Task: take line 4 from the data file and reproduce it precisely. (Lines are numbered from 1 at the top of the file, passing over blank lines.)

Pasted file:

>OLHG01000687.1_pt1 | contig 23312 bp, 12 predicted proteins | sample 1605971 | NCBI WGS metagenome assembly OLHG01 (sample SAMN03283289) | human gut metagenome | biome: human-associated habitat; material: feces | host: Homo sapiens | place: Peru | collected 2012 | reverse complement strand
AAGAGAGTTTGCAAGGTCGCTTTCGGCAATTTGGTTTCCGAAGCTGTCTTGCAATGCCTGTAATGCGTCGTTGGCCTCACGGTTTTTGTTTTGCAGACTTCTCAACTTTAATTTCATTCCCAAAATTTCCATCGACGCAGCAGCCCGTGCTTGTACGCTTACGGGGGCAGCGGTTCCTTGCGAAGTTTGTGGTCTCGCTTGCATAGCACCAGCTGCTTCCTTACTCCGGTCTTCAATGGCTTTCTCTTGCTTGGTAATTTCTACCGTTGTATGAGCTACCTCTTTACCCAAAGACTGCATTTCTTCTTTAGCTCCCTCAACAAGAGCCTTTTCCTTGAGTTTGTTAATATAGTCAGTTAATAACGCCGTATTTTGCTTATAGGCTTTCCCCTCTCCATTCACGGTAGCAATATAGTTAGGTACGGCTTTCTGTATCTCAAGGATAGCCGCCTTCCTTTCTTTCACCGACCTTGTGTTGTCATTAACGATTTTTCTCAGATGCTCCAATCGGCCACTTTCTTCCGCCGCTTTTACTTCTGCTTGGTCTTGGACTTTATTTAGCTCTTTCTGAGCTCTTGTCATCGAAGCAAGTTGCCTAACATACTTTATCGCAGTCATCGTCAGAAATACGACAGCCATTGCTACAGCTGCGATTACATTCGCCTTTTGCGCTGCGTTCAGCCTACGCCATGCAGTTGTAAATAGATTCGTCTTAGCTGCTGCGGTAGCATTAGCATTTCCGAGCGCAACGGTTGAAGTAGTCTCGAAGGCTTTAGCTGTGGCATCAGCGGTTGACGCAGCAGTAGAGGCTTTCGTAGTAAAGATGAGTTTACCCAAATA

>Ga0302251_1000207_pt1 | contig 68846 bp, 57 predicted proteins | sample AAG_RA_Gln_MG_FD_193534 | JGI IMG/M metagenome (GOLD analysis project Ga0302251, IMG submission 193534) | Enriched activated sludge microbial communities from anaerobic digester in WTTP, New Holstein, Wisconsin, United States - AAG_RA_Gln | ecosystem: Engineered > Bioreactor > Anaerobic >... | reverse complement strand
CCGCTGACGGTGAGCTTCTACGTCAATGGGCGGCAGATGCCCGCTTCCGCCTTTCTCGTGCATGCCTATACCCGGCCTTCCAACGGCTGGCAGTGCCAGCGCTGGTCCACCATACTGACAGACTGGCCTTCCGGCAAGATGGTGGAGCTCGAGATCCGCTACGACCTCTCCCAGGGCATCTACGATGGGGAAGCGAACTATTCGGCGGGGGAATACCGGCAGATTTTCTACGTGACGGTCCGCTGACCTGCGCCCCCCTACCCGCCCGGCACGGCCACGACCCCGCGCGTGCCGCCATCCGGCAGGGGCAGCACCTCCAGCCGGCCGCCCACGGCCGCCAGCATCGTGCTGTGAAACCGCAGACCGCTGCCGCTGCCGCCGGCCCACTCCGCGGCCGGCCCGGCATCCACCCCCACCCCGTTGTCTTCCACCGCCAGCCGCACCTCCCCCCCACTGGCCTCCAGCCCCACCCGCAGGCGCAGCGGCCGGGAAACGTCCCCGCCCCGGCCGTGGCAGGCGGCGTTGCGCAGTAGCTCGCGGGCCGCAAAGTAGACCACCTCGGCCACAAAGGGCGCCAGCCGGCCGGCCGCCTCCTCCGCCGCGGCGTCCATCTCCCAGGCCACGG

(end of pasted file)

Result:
CCGCTGACGGTGAGCTTCTACGTCAATGGGCGGCAGATGCCCGCTTCCGCCTTTCTCGTGCATGCCTATACCCGGCCTTCCAACGGCTGGCAGTGCCAGCGCTGGTCCACCATACTGACAGACTGGCCTTCCGGCAAGATGGTGGAGCTCGAGATCCGCTACGACCTCTCCCAGGGCATCTACGATGGGGAAGCGAACTATTCGGCGGGGGAATACCGGCAGATTTTCTACGTGACGGTCCGCTGACCTGCGCCCCCCTACCCGCCCGGCACGGCCACGACCCCGCGCGTGCCGCCATCCGGCAGGGGCAGCACCTCCAGCCGGCCGCCCACGGCCGCCAGCATCGTGCTGTGAAACCGCAGACCGCTGCCGCTGCCGCCGGCCCACTCCGCGGCCGGCCCGGCATCCACCCCCACCCCGTTGTCTTCCACCGCCAGCCGCACCTCCCCCCCACTGGCCTCCAGCCCCACCCGCAGGCGCAGCGGCCGGGAAACGTCCCCGCCCCGGCCGTGGCAGGCGGCGTTGCGCAGTAGCTCGCGGGCCGCAAAGTAGACCACCTCGGCCACAAAGGGCGCCAGCCGGCCGGCCGCCTCCTCCGCCGCGGCGTCCATCTCCCAGGCCACGG